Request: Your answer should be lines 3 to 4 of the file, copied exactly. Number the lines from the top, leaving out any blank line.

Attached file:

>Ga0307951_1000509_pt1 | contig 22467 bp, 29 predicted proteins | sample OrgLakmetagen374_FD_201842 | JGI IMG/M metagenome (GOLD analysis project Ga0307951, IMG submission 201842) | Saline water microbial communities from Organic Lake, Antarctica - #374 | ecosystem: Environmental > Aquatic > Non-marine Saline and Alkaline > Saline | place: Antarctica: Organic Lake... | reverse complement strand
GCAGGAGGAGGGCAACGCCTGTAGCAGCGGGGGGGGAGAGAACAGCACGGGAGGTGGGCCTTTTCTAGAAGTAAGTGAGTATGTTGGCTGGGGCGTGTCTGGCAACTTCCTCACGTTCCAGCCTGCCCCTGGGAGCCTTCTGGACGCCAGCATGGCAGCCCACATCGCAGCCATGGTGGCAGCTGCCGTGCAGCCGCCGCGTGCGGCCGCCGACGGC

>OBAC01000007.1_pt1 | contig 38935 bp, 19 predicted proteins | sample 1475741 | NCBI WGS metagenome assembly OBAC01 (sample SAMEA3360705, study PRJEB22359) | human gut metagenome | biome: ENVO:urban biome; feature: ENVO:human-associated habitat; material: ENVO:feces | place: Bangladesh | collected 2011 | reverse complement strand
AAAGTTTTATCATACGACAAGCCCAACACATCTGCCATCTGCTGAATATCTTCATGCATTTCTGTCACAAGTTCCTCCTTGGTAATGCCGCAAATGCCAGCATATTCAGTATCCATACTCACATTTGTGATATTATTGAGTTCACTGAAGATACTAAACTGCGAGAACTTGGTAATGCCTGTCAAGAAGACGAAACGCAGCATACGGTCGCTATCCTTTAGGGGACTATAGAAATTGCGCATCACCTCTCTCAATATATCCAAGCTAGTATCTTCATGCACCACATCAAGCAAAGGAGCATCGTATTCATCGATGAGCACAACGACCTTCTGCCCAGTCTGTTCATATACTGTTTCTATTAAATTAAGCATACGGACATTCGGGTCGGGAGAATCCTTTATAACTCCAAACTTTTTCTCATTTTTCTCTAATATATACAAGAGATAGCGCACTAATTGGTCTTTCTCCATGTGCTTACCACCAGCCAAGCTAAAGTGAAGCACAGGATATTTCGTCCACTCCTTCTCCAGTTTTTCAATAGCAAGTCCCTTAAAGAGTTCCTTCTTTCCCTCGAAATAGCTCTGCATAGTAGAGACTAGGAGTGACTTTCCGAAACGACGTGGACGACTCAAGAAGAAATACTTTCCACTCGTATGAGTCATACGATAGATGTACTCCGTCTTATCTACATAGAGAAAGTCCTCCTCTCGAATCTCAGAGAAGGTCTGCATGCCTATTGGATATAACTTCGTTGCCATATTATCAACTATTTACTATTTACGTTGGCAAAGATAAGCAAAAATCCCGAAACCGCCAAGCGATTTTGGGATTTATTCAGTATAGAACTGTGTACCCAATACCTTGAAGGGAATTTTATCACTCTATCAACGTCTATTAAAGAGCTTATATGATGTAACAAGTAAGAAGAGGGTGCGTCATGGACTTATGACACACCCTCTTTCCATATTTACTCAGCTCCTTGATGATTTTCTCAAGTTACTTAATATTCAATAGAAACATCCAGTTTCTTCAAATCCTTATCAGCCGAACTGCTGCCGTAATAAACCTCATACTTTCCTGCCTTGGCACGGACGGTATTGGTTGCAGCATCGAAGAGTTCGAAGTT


>OBAC01000007.1_pt1 | contig 38935 bp, 19 predicted proteins | sample 1475741 | NCBI WGS metagenome assembly OBAC01 (sample SAMEA3360705, study PRJEB22359) | human gut metagenome | biome: ENVO:urban biome; feature: ENVO:human-associated habitat; material: ENVO:feces | place: Bangladesh | collected 2011 | reverse complement strand
AAAGTTTTATCATACGACAAGCCCAACACATCTGCCATCTGCTGAATATCTTCATGCATTTCTGTCACAAGTTCCTCCTTGGTAATGCCGCAAATGCCAGCATATTCAGTATCCATACTCACATTTGTGATATTATTGAGTTCACTGAAGATACTAAACTGCGAGAACTTGGTAATGCCTGTCAAGAAGACGAAACGCAGCATACGGTCGCTATCCTTTAGGGGACTATAGAAATTGCGCATCACCTCTCTCAATATATCCAAGCTAGTATCTTCATGCACCACATCAAGCAAAGGAGCATCGTATTCATCGATGAGCACAACGACCTTCTGCCCAGTCTGTTCATATACTGTTTCTATTAAATTAAGCATACGGACATTCGGGTCGGGAGAATCCTTTATAACTCCAAACTTTTTCTCATTTTTCTCTAATATATACAAGAGATAGCGCACTAATTGGTCTTTCTCCATGTGCTTACCACCAGCCAAGCTAAAGTGAAGCACAGGATATTTCGTCCACTCCTTCTCCAGTTTTTCAATAGCAAGTCCCTTAAAGAGTTCCTTCTTTCCCTCGAAATAGCTCTGCATAGTAGAGACTAGGAGTGACTTTCCGAAACGACGTGGACGACTCAAGAAGAAATACTTTCCACTCGTATGAGTCATACGATAGATGTACTCCGTCTTATCTACATAGAGAAAGTCCTCCTCTCGAATCTCAGAGAAGGTCTGCATGCCTATTGGATATAACTTCGTTGCCATATTATCAACTATTTACTATTTACGTTGGCAAAGATAAGCAAAAATCCCGAAACCGCCAAGCGATTTTGGGATTTATTCAGTATAGAACTGTGTACCCAATACCTTGAAGGGAATTTTATCACTCTATCAACGTCTATTAAAGAGCTTATATGATGTAACAAGTAAGAAGAGGGTGCGTCATGGACTTATGACACACCCTCTTTCCATATTTACTCAGCTCCTTGATGATTTTCTCAAGTTACTTAATATTCAATAGAAACATCCAGTTTCTTCAAATCCTTATCAGCCGAACTGCTGCCGTAATAAACCTCATACTTTCCTGCCTTGGCACGGACGGTATTGGTTGCAGCATCGAAGAGTTCGAAGTT